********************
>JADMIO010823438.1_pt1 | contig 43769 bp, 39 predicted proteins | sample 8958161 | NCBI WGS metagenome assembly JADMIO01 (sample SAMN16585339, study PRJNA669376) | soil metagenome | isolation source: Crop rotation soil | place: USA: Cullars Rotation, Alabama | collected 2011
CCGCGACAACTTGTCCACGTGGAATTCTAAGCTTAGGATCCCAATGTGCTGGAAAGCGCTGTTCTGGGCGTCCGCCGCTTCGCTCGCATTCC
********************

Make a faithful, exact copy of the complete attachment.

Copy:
>JADMIO010823438.1_pt1 | contig 43769 bp, 39 predicted proteins | sample 8958161 | NCBI WGS metagenome assembly JADMIO01 (sample SAMN16585339, study PRJNA669376) | soil metagenome | isolation source: Crop rotation soil | place: USA: Cullars Rotation, Alabama | collected 2011
CCGCGACAACTTGTCCACGTGGAATTCTAAGCTTAGGATCCCAATGTGCTGGAAAGCGCTGTTCTGGGCGTCCGCCGCTTCGCTCGCATTCC